The world’s population is now eight billion, according to a projection by the United Nations (UN).
In a press statement, UN Secretary-General, Antonio Guterres, said the milestone was an occasion to celebrate diversity and advancements while considering humanity’s shared responsibility for the planet.
The UN attributed the growth to human development, with people living longer thanks to improvements in public health, nutrition, personal hygiene and medicine.
“It is also the result of higher fertility rates, particularly in the world’s poorest countries — most of which are in sub-Saharan Africa — putting their development goals at risk,” Guterres stated.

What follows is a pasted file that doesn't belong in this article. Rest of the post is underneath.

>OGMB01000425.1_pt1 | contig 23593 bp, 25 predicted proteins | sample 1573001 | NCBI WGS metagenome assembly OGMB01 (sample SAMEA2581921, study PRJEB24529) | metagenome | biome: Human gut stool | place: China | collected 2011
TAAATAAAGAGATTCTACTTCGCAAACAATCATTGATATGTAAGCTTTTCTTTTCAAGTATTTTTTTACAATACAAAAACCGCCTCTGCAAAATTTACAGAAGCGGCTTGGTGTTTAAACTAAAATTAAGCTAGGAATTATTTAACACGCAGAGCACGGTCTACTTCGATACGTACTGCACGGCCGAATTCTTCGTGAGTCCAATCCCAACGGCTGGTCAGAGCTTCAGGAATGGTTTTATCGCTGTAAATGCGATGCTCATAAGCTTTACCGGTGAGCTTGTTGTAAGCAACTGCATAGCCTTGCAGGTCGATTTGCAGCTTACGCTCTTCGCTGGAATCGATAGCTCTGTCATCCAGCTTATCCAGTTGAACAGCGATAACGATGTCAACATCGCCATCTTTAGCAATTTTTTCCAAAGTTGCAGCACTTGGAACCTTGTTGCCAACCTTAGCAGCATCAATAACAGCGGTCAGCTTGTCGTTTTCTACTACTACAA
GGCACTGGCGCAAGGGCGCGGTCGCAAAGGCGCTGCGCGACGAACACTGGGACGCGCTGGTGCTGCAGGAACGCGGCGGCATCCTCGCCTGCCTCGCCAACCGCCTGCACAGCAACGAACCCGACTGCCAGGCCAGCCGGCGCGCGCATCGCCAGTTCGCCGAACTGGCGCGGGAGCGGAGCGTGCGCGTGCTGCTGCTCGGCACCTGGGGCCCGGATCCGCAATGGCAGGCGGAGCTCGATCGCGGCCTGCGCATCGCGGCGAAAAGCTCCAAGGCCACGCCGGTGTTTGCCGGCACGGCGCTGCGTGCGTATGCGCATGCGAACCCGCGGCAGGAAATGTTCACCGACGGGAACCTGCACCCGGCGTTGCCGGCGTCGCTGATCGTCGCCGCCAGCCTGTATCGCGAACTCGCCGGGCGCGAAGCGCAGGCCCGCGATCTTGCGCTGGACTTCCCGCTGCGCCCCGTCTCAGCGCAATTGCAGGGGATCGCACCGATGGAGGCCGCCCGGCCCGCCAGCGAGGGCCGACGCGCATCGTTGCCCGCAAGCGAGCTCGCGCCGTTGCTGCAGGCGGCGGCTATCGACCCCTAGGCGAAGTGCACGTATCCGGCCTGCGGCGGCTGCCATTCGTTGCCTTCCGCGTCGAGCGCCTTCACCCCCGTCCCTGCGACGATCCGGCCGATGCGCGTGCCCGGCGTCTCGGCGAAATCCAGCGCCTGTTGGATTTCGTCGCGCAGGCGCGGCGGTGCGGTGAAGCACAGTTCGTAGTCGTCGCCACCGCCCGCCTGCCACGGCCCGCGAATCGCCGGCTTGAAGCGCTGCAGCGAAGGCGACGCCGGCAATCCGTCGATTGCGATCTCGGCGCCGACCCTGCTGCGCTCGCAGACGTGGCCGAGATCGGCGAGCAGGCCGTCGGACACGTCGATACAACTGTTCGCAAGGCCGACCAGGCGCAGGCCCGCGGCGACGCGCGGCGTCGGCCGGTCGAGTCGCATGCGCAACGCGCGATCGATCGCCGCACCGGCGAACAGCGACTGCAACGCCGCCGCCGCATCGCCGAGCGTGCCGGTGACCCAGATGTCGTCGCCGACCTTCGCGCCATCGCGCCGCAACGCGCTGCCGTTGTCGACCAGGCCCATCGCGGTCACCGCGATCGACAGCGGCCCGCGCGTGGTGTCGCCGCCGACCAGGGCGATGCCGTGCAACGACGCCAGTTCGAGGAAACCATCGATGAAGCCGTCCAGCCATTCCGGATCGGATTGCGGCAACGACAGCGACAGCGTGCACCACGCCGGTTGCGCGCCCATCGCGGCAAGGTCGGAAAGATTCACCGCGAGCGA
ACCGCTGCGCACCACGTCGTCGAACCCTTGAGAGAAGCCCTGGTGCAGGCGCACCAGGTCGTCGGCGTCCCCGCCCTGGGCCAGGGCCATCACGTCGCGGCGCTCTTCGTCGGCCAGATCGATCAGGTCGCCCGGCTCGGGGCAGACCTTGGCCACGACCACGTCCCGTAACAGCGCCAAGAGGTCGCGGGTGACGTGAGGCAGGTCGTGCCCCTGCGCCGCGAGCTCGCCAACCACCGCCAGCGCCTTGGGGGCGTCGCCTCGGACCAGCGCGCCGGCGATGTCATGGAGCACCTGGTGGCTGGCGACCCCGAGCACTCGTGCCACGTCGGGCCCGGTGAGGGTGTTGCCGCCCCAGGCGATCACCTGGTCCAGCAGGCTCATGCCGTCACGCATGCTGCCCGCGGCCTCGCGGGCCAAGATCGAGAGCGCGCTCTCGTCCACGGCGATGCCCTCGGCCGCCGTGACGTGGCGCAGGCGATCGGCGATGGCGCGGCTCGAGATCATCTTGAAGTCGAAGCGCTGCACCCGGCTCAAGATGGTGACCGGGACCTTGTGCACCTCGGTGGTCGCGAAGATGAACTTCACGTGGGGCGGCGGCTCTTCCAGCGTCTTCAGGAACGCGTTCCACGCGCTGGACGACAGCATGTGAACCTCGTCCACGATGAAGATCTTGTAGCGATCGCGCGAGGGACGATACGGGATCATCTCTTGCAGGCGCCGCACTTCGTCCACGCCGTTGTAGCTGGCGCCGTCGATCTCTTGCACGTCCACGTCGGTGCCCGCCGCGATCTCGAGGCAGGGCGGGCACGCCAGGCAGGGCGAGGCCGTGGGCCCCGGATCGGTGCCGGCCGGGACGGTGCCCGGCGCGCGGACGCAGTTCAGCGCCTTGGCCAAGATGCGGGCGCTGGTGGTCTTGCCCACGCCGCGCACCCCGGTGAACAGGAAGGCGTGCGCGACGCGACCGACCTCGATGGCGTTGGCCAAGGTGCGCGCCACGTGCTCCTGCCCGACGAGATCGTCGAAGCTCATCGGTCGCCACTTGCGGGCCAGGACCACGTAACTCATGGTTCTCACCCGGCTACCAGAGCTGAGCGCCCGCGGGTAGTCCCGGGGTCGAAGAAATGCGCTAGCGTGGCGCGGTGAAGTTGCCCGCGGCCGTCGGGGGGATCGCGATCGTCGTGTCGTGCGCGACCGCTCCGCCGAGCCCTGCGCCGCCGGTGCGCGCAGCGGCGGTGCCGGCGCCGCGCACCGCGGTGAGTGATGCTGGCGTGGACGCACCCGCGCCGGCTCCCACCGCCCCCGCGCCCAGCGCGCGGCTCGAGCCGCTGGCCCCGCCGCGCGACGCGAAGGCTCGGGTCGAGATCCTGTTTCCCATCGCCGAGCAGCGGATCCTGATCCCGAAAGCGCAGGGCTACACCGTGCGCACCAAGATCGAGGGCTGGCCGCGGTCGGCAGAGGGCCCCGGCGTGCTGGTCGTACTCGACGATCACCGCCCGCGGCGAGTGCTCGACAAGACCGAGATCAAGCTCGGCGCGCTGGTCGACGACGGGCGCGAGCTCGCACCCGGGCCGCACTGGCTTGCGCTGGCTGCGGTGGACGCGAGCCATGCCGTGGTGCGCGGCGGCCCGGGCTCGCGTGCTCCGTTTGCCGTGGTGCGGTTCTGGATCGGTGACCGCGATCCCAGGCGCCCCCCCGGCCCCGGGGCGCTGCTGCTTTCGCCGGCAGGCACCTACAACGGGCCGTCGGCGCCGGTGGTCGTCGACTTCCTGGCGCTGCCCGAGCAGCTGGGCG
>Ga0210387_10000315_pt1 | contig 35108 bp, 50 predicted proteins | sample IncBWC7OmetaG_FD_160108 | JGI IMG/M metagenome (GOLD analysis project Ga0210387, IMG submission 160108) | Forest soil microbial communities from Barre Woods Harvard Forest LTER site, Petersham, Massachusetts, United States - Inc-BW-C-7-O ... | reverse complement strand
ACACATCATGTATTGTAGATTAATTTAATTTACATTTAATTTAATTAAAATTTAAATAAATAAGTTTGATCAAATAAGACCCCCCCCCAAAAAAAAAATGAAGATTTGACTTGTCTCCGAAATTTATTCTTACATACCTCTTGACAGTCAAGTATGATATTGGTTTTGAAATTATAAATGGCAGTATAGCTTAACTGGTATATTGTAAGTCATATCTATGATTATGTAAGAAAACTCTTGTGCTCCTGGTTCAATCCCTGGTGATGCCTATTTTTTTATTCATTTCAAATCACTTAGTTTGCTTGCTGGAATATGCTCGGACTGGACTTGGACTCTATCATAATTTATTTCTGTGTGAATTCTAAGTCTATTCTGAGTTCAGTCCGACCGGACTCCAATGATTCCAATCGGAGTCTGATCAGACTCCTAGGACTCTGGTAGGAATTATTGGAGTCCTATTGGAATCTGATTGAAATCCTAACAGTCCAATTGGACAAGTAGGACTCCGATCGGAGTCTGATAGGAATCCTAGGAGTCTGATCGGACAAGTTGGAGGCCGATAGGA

Speaking on the assumption that the world is over populated, United Nations Population Fund (UNPF) chief, Natalia Kanem, said, “Some express concerns that our world is overpopulated. I am here to say clearly that the sheer number of human lives is not a cause for fear.”
The current population is more than three times higher than the 2.5 billion global headcount in 1950.
Annual growth has fallen from a high of 2.1 percent between 1962 and 1965 to below 1 per cent in 2020.
That could potentially fall further to around 0.5 per cent by 2050 due to a continued decline in fertility rates, the United Nations projects.
The UN projects the population to continue growing to about 8.5 billion in 2030, 9.7 billion in 2050, and peaking around 10.4 billion in the 2080s.